Studies that have been conducted put the pure wage advantage between 1983-2009 at 17%. This is higher than the study that was conducted between 1923-58 that put the pure wage advantage at 10-15%. Despite this, these studies revealed that wage differential of unionized firms is higher during recession periods (during the 1970s and since 1994-2009). This trend is to collective bargaining and adjustment to the cost of living.
Consequently, the wages of non-unionized firms seem to be in line with economic trends, falling during recessions and rising during booms. Unionized employees also receive higher fringe benefits as compared to non-unionized employees. However, for these benefits to be of economic advantage, they should not be enjoyed at the expense of unionized wages.
Unions have positive and negative impacts in the overall operations of firms. On the negative aspect, unions might have a significant effect on the rules and regulations that govern the work conducted by employees. Unions usually reduce the working rate of employees. They also advocate for techniques that are time consuming and require unnecessary work hence necessitating the need of an increased work force. At the same time, unions advocate for strikes. However, strikes have minimal impacts on the operations of a given organization since they do not last for long. Therefore, the resultant effect that they have on the productivity of a given employee in a year is minimal. The figure below shows the impacts of strikes on employee productivity from 1960-2010 in the USA.
On the other hand, unions have a positive impact on the welfare of employees as well as the firm. Through unions, firms tend to improve their production techniques as a means of reducing their operating costs due to high wages. In the process, firms come up with modern production methods that use more machines than human labor hence boosting productivity. Unions also provide employees with a collective voice. This is essential in the sense that employees air their grievances as a group and not as individuals hence easing the process of solving disputes with the management. Through collective bargaining, the working conditions of employees have been improved over time resulting in low turnover rates. Unions also enhance incentives such as job security, promotion, and training.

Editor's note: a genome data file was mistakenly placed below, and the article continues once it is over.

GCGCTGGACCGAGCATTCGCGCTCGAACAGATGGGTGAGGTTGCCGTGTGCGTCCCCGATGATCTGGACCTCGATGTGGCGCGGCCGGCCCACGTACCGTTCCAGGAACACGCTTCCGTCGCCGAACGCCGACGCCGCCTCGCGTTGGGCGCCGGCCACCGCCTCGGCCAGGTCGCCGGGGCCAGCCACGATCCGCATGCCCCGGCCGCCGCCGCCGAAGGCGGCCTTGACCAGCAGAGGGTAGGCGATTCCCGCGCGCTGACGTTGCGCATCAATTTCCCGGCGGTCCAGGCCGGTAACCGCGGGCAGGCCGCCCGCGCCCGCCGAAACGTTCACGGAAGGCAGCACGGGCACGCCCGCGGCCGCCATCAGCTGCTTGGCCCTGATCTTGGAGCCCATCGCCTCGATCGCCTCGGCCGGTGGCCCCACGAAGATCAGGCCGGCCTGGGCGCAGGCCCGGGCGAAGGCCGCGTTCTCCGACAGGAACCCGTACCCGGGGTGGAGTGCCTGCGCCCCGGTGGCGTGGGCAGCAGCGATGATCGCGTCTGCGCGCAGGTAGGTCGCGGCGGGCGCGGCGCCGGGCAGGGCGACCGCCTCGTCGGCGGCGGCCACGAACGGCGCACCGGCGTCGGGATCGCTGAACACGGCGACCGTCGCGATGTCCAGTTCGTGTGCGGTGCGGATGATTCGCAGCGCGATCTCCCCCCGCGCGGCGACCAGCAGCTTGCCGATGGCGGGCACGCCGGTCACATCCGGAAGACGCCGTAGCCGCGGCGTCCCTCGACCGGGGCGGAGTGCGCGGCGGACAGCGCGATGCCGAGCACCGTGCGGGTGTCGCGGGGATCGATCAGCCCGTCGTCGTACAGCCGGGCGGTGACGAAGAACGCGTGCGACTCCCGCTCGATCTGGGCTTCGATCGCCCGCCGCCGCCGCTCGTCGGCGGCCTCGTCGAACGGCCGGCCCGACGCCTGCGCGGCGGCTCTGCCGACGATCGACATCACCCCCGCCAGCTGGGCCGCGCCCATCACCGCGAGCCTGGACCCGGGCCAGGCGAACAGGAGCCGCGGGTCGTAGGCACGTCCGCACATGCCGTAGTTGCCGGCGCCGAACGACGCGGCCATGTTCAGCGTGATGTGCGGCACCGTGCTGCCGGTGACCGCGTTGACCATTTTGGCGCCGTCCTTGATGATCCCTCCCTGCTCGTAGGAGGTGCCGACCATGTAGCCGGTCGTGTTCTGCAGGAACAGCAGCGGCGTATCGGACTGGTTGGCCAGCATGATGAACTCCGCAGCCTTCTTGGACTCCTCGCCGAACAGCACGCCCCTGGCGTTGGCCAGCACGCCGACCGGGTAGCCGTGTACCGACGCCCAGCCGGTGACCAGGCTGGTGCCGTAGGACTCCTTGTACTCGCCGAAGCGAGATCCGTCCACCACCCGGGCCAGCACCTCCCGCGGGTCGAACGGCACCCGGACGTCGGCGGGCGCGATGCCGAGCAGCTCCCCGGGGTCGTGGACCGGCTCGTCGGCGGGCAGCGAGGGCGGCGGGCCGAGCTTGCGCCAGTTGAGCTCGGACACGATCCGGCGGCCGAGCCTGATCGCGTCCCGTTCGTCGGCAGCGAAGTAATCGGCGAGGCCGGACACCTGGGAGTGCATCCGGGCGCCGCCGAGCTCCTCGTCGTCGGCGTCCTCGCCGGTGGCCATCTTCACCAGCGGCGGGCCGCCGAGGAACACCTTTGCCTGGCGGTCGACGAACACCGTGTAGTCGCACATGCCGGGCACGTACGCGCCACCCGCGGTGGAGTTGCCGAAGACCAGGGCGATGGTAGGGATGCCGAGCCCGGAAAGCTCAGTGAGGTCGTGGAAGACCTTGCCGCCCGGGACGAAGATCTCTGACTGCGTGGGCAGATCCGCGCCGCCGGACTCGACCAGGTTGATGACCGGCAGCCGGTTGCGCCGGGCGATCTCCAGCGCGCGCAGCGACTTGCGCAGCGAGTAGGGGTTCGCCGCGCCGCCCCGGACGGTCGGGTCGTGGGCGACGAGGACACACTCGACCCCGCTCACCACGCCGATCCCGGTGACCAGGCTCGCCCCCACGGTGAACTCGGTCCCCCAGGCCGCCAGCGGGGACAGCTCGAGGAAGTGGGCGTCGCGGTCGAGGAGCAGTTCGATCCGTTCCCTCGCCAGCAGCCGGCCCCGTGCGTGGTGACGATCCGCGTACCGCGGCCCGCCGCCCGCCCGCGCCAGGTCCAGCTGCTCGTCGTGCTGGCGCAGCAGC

It is argued that unions support inequality within the working sector by increasing the wage rates of unionized firms at the expense of non-unionized firms, increasing the wages of skilled employees within a firm at the expense of non-skilled employees, and increasing the need for skilled labor within a firm. However, mechanisms have always been put in place to ensure that firms have uniform wage rates regardless of the skills and expertise of an individual employee. Therefore, unions play a critical role in determining the wage rates of employees hence affecting their productivity, profitability and the general wage rate of the entire industry.
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Government and the Labor Market: Employment, Expenditures, and Taxation